What happens to the remains of aborted babies? Here’s what we know

DC babies case Randall Terry, spokesman for the Progressive Anti-Abortion Uprising, a pro-life group, speaks at a press conference on April 5, 2022. The group says it obtained the remains of more than 100 aborted babies, which included five babies the group says were the victims of late-term abortions, from a biohazard waste disposal company, a charge the company has denied. | Katie Yoder/CNA

The revelation of the bodies of 115 aborted babies, allegedly discarded by a Washington, D.C. abortion clinic in late March and intercepted by anti-abortion activists, has again highlighted the often undignified treatment of aborted children. 

At least 1,725 abortions took place in the U.S. every day of 2019, the latest year that government figures are available. What happens to the remains of those babies? Here’s what we know: 

The absence of regulations in many states means aborted babies can be treated as medical waste. But several states mandate cremation or burial. 

Reports abound of aborted babies being found discarded in dumpsters, in landfills, and even flushed down toilets. There have even been reports of fetal remains being incinerated along with other medical waste to produce electricity. 

“Without regulations, medical practitioners are free to dispose of human fetal remains by incineration with medical waste, by dumping in landfills, and even by burning the remains to generate energy,” a legal brief filed by Americans United for Life (AUL) notes.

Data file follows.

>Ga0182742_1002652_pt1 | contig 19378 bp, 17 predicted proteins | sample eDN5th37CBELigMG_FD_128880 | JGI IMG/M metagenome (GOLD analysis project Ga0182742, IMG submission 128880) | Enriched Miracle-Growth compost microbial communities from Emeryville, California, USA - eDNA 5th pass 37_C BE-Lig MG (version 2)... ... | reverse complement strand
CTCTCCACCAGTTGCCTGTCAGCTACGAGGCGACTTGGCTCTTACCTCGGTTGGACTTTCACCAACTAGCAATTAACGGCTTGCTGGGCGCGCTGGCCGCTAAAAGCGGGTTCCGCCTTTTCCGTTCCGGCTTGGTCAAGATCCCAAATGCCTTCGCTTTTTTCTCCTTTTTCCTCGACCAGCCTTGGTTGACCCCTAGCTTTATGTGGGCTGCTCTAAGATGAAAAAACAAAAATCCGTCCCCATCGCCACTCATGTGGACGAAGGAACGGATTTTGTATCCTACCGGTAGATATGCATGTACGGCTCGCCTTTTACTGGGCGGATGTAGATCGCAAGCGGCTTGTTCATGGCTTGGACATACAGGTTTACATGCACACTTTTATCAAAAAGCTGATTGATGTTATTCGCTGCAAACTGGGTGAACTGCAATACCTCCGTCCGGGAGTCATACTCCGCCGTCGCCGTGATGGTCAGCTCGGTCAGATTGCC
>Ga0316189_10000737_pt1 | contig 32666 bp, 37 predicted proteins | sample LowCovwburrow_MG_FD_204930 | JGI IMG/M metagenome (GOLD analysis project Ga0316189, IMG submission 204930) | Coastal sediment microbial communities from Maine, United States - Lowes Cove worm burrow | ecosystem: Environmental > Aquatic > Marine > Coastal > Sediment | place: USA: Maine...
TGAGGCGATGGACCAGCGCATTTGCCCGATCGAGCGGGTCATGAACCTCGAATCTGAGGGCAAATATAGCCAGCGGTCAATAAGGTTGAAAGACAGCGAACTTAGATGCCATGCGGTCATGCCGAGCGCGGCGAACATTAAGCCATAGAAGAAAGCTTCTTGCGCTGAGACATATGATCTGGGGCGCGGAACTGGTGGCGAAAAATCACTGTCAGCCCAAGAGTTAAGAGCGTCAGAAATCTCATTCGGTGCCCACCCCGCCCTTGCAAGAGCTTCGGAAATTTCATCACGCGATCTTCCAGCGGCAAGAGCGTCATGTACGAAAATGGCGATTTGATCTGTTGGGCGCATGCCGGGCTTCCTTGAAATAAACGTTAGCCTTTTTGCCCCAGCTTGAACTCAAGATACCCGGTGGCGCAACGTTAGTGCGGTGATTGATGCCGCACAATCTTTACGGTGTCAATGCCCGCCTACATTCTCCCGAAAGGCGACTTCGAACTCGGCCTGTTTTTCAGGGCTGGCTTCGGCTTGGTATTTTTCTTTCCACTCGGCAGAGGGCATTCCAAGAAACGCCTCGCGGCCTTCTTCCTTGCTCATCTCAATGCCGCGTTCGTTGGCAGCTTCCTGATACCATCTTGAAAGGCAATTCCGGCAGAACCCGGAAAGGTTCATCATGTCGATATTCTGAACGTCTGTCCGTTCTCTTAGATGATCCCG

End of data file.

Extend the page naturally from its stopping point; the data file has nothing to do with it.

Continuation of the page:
Many states do regulate the disposition of human fetal remains in some fashion, but the laws are “often archaic and scattered throughout a variety of state codes, regulations, and statutes,” according to a 2016 paper from the pro-life Charlotte Lozier Institute. “Often, a dedicated effort must be made to find each related state law,” CLI notes. 

Alabama, Arizona, Arkansas, Idaho, Indiana, Louisiana, North Carolina, North Dakota, Ohio, Oklahoma, Tennessee, Texas, and Utah all have laws on the books requiring that aborted babies be cremated or buried. 

Notably, Indiana’s law on the matter was upheld by the Supreme Court in 2019. In an unsigned opinion, the Supreme Court cited a previous decision that states have a "legitimate interest in proper disposal of fetal remains."

The federal government, and many states, have laws prohibiting the sale and purchase of human fetal remains.

While federal law allows compensation for fetal tissue to be used for research purposes, the amount of money received from clinics is not allowed to be of "valuable consideration," and should only cover the costs of transportation and preservation.

Several states have legislation that prohibit entirely the sale, transfer, or the use of fetal remains for research. These include Alabama, Arizona, Idaho, Indiana, Louisiana, Michigan, South Dakota, and Wyoming. 

There’s no federal law regulating the dignified treatment of fetal remains, though a bill is under consideration. 

The bill, introduced in 2019 by Sen. Mike Braun, R-Indiana, would require all abortion providers to offer women who obtain abortions the option to take possession of the aborted baby for cremation or burial. 

If the woman chooses to release the baby’s body to the abortion provider, the abortion provider would be required, within seven days of the abortion, to provide for the cremation or burial of the remains in accordance with state laws regarding the disposal of human remains, the bill states. 

Abortion providers would also need to report the number and gestational age of the abortions they perform to the HHS, the total number of babies released to patients, and the total number buried or cremated. 

The bill is currently in the hands of the Committee on Health, Education, Labor, and Pensions.

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